Dictionary dad... My sister Holly emailed me this morning, and something she said triggered this memory. My dad had a larger vocabulary than you'd expect from a farmer – much larger, actually. His spelling was nearly perfect, too. These served him well in our word games (Scrabble, Boggle, etc.), which our family played a lot of.
When I was learning to read, I often ran into words I didn't know. If I asked my mom about those words, most of the time she would give me an explanation, and only occasionally would she send me to the dictionary. My dad was just the opposite, often sending me to go look up the word and then come back and tell him what it meant as a way of testing my comprehension.
As I worked my way into more adult books, I'd start running into words that the dictionaries we owned at the time didn't list – or listed with definitions that didn't make any sense in the context I was reading them. This was happening because I had started reading older books that we had on our shelves, and those books were written in an older style, sometimes using words that had fallen out of common use. I remember particularly running into this with some of Mark Twain's books, and with translations of Jules Verne. My dad explained that to me, but without any more complete dictionaries the only source of information was my dad's memory – and often these would be words that he didn't know, either.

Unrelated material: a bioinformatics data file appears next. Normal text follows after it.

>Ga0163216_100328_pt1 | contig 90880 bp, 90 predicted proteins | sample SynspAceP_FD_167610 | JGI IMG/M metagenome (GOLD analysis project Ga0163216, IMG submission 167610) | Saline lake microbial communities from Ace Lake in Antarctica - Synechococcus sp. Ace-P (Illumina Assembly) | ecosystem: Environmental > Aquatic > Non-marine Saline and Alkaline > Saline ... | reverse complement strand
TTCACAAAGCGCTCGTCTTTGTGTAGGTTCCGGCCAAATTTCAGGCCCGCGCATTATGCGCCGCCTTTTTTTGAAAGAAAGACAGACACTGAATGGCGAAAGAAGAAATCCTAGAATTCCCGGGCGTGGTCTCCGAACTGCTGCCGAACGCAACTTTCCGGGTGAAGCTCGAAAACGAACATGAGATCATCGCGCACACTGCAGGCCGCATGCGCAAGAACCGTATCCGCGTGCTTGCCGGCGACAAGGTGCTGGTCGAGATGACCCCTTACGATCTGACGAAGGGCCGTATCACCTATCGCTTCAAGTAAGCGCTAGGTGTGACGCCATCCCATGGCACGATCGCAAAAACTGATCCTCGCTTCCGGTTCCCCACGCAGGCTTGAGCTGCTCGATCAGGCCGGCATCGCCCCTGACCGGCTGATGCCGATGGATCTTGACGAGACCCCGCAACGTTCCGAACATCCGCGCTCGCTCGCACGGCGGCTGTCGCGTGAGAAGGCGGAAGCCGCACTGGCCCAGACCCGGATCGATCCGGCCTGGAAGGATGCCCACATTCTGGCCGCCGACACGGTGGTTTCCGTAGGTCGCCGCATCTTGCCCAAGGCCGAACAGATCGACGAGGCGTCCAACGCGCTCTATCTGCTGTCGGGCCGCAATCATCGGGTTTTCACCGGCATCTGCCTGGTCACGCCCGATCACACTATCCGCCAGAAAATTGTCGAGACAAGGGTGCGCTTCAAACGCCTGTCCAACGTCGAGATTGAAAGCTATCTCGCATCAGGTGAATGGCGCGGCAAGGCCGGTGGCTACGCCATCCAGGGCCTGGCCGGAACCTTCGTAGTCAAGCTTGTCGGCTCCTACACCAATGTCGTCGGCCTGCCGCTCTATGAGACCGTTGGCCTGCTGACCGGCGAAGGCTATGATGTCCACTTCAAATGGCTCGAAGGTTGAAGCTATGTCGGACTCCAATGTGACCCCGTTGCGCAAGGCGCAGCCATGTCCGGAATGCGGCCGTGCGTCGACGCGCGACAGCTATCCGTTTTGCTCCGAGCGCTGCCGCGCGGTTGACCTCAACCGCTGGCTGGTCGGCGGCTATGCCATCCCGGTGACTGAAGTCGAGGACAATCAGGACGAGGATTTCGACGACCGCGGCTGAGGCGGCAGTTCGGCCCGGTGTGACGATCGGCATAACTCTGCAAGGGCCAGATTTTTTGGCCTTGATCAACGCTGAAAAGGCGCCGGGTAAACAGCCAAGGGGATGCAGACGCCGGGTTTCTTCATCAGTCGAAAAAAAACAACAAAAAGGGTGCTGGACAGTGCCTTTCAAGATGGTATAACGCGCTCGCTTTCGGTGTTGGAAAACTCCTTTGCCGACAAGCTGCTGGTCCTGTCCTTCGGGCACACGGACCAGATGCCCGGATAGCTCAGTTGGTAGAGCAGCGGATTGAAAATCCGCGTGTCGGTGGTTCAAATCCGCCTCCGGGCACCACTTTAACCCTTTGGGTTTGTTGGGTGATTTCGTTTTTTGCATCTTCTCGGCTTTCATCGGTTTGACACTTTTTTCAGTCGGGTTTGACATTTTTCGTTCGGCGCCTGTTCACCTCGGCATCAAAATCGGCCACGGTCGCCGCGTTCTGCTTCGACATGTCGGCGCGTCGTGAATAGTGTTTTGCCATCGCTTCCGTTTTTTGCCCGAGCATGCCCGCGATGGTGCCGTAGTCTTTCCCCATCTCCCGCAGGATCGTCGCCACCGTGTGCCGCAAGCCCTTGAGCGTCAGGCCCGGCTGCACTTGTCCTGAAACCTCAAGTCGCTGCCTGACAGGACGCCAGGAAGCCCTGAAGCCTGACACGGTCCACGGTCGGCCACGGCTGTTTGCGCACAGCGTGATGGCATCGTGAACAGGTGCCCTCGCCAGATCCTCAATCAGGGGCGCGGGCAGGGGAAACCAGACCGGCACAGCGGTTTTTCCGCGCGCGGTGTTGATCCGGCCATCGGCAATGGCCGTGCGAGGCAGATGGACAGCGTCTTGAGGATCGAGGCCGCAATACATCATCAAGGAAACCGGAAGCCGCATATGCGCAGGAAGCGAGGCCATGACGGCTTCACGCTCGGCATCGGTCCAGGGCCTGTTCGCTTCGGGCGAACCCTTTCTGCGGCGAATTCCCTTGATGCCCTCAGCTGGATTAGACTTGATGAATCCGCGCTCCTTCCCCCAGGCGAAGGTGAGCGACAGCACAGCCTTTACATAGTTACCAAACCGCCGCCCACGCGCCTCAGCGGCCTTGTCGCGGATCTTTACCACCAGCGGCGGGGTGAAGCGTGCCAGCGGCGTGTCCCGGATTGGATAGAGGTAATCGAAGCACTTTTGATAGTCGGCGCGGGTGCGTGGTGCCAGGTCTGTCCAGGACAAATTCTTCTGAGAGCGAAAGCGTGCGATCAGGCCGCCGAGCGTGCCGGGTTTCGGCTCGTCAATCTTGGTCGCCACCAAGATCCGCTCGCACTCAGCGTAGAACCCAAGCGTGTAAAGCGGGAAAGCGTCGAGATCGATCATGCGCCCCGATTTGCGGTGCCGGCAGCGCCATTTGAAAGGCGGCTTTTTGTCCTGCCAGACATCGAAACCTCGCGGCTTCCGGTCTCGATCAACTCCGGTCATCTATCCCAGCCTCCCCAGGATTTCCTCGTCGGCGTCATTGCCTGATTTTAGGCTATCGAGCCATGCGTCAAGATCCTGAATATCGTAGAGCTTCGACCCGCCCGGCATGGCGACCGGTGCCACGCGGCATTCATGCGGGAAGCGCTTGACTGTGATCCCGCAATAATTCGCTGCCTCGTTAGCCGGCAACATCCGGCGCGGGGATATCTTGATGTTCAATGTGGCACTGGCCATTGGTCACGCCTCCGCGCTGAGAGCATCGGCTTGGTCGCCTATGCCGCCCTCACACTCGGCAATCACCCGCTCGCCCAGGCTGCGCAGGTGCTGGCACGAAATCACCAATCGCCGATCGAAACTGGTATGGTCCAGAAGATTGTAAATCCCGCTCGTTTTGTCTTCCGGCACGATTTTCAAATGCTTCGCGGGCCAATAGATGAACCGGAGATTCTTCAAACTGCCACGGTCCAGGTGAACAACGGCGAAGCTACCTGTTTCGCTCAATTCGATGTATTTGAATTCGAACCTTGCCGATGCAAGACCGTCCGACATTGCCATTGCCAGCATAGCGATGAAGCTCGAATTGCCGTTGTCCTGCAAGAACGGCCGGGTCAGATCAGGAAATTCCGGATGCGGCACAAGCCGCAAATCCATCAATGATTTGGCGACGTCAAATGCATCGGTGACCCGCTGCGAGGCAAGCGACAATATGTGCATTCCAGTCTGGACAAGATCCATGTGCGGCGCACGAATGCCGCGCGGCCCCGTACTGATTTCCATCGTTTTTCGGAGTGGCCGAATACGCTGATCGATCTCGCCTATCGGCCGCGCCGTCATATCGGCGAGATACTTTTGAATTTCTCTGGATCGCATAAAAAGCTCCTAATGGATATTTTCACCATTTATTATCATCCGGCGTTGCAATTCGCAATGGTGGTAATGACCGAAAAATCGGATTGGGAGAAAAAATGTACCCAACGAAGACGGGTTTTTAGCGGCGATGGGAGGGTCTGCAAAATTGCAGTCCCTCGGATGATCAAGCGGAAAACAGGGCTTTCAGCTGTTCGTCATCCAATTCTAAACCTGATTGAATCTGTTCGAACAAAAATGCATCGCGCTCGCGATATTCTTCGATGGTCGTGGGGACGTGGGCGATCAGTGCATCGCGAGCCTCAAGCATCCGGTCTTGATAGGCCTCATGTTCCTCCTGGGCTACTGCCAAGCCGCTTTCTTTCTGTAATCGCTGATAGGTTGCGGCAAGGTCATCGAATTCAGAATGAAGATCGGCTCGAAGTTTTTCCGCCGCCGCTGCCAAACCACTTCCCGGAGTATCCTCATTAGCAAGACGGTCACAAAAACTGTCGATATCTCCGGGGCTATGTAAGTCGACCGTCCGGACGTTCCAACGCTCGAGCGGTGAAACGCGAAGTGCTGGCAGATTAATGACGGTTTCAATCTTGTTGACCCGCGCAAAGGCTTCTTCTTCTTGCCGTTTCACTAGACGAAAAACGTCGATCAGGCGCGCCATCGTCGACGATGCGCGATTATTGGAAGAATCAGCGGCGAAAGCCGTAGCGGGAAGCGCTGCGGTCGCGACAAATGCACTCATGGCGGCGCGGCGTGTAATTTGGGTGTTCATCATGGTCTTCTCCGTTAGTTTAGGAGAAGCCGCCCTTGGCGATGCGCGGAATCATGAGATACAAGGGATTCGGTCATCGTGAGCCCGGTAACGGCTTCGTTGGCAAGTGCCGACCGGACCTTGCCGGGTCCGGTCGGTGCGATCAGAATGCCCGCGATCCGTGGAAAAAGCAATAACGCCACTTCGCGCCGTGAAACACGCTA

Then one day dad came home with a new dictionary, a gift for me. I call it “new” because it was new for our household, but it was actually a lovingly used volume. Lots of pages were dog-eared, there was marginalia, and a little stick-figure drawing on the inside back cover. Most likely my dad picked it up at a yard sale somewhere, or perhaps a used book store. Unfortunately I don't remember who the publisher was, or which edition. I do remember, though, what it looked like: it was a hardback, with a bright red cover and embossed gold letters on the cover. And it was huge – so thick and so heavy that at my then-age I could scarcely lift the thing. The best part, though, was that it was a descriptive dictionary, like the OED, showing how words were actually used rather than laying out a “correct” definition. I can't recall ever stumping that dictionary. It became my “word bible” as my reading took me into more and more challenging texts. It was also the start of a life-long relationship with dictionaries for me! :)
This one? https://goo.gl/images/uaHQupReplyDelete
I can't say with certainty, but it sure looks like it! The oldest one I could find (AbeBooks) was from 1958, and over 2,000 pages, so it's at least in the right ballpark. I couldn't find the color of that old edition. I was about 9 or 10 when my dad got that dictionary, which means a 1958 edition would have been 3 or 4 years old - about right. How on earth did you find that image?Delete
...and btw, my father was from Germany and learned ESL. I can't remember him ever telling me a definition or a spelling. He always had the same response: "Look it up!"ReplyDelete
Google search for "dictionary red cover gold embossed letters". Then Images the Tools then click on the red box under Color. Then scan a few pages of the results. Of course, now that I'm doing it for a second time I don't see that particular image. Maybe I did something else that I forgot? Of course sourcing people is something I've done for many years and searching for images isn't really that different!ReplyDelete